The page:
Both traditional houses constitute a very significant part of the folklore sections of Arolithos, since they represent rural dwellings of the 19th century. Their architectural style and decoration refer to houses one could come across in the mountainous areas of Crete.
The first house encompasses the basic features of a rural dwelling. The entire building is of stone with two chambers, which are imaginably divided into separate rooms, where different activities take place. For instance, in the first chamber there is a loom, a sofa (a rudimentary living room) and a cooking stove.
Nearby, there is a wine press, which can be converted into a bed, a separate children’s bedroom, a cellar and a crib for the animals. In the house, one can see a fireplace, a rest for pitchers, large jars of oil and grains, hope chests, farming tools and other items that decorate the place.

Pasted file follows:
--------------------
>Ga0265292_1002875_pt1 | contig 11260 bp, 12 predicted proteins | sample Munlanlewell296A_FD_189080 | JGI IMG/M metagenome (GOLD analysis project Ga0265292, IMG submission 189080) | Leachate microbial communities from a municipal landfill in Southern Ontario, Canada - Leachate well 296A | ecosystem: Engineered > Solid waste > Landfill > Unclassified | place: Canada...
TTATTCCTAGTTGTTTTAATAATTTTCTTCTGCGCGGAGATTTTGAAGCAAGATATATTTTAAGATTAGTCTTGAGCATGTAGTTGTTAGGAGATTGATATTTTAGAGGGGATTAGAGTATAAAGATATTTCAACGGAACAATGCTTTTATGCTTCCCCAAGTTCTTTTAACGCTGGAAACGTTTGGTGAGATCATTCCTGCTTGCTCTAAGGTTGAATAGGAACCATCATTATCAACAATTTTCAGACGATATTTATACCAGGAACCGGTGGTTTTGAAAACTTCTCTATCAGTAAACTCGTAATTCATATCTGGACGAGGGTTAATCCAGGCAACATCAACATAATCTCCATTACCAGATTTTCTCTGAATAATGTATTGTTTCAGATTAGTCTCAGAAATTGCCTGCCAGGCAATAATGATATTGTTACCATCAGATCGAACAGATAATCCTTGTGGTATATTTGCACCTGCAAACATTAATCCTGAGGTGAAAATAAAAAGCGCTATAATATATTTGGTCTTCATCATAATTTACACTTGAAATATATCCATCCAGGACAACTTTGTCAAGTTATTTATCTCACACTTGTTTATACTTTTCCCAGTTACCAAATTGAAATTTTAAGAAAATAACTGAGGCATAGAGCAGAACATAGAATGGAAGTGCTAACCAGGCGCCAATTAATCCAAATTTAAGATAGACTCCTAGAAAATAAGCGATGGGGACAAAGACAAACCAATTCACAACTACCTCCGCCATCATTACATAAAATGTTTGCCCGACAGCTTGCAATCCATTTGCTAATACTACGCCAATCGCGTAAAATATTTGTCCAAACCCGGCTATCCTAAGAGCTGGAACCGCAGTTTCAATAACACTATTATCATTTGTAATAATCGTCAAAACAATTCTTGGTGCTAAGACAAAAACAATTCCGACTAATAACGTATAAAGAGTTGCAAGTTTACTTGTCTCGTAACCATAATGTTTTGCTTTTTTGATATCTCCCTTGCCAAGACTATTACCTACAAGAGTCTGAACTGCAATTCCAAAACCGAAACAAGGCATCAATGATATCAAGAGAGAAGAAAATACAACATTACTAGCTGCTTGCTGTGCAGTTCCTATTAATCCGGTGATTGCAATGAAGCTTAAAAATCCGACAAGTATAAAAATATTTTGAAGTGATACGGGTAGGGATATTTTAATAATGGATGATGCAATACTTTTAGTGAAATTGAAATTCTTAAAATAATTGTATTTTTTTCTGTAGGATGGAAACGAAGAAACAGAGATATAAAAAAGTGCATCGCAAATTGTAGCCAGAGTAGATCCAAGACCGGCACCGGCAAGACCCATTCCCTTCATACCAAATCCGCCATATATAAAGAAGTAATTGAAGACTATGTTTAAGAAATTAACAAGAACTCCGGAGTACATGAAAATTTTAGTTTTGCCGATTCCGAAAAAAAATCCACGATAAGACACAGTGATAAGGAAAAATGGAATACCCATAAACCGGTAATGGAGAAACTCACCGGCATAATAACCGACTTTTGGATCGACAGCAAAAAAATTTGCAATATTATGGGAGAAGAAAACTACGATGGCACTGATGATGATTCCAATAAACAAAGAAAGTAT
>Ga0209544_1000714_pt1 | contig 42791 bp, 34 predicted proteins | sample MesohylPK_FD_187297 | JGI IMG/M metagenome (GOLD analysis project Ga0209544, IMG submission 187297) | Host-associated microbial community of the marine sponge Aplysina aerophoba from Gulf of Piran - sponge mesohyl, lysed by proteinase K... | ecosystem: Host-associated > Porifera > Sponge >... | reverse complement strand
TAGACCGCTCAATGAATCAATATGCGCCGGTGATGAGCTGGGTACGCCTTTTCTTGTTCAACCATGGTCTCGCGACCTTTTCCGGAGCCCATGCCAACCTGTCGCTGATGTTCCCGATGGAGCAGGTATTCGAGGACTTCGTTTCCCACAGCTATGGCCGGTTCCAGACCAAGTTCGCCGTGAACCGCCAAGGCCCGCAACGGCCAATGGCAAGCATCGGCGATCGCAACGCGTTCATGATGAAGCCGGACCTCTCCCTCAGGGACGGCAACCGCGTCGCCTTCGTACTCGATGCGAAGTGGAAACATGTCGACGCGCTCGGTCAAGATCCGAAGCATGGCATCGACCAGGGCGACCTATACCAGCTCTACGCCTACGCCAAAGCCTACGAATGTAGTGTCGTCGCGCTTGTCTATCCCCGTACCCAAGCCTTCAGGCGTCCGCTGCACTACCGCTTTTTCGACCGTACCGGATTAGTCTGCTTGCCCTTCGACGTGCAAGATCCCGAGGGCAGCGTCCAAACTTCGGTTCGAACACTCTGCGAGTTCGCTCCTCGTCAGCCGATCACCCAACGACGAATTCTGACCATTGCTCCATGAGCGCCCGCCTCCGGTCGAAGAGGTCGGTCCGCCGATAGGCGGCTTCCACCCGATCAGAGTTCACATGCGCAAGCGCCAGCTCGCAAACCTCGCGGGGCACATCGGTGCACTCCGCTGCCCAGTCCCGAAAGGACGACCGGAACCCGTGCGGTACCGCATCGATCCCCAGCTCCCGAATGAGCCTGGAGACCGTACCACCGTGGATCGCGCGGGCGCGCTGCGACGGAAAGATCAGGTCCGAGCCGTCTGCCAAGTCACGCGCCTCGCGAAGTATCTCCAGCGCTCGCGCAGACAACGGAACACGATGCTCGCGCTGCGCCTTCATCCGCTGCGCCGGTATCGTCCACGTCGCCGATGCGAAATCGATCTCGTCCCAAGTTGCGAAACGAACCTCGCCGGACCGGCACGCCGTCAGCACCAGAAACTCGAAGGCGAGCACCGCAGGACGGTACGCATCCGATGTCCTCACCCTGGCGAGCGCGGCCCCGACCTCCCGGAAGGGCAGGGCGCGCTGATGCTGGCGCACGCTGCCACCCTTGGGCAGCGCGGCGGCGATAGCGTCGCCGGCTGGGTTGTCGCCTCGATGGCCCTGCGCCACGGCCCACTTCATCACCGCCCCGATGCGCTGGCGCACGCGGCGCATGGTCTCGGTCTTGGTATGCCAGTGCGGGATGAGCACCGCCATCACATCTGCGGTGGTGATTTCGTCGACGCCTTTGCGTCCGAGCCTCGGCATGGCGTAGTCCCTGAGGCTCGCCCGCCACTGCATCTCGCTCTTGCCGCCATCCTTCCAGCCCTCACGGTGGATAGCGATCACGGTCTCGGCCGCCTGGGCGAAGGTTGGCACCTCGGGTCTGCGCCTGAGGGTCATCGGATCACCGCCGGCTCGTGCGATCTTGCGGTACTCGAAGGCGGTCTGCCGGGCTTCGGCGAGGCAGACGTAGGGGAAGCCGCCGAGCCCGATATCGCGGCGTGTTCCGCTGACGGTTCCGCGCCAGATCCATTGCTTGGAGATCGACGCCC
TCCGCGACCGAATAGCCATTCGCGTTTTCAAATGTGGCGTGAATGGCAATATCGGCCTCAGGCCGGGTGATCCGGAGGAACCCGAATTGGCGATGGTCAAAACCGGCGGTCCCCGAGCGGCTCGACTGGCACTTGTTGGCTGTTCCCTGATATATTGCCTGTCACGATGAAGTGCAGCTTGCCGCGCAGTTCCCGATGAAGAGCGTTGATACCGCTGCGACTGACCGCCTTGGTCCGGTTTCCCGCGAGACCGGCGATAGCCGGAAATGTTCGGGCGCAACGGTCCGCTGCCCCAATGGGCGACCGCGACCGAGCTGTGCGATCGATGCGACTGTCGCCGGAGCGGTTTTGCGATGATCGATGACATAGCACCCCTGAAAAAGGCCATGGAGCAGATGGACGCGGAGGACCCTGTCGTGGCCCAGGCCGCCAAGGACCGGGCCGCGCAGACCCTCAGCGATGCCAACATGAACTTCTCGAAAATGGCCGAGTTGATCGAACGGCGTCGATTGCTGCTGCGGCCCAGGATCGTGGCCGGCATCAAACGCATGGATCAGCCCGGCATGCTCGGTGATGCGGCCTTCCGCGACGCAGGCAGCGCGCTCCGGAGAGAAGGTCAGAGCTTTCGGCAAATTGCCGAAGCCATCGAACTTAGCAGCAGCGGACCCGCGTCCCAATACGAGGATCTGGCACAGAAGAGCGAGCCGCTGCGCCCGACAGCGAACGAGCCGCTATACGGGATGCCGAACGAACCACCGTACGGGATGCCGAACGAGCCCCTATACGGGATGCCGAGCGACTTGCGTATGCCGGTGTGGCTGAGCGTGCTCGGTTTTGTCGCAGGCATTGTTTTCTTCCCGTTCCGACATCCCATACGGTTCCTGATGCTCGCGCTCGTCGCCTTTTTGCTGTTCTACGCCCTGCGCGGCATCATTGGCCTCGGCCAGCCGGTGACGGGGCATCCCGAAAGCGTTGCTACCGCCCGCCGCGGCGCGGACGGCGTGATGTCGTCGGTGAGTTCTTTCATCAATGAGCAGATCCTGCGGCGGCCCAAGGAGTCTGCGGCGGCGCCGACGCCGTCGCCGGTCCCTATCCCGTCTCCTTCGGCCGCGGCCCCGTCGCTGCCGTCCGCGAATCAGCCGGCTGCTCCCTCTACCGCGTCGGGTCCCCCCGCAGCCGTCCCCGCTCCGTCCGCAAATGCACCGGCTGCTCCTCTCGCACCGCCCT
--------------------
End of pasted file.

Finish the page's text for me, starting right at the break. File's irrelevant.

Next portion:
The second house may be considered as the dwelling of the village’s notable. Its walls are plastered and there is no animal crib or warehouse inside.
There is a wooden bed and photos feature on the walls. Moreover, the walls are decorated with linen textiles, which denote nobility. A typical architectural feature of such houses is the arch in the middle of the house, which separates and demarcates the portego from the bedroom and kitchen. A portego used to be what we mean by a “living room” nowadays.
Both houses are used by the Museum as visiting areas, show rooms for exhibits as well as halls where experiential activities take place.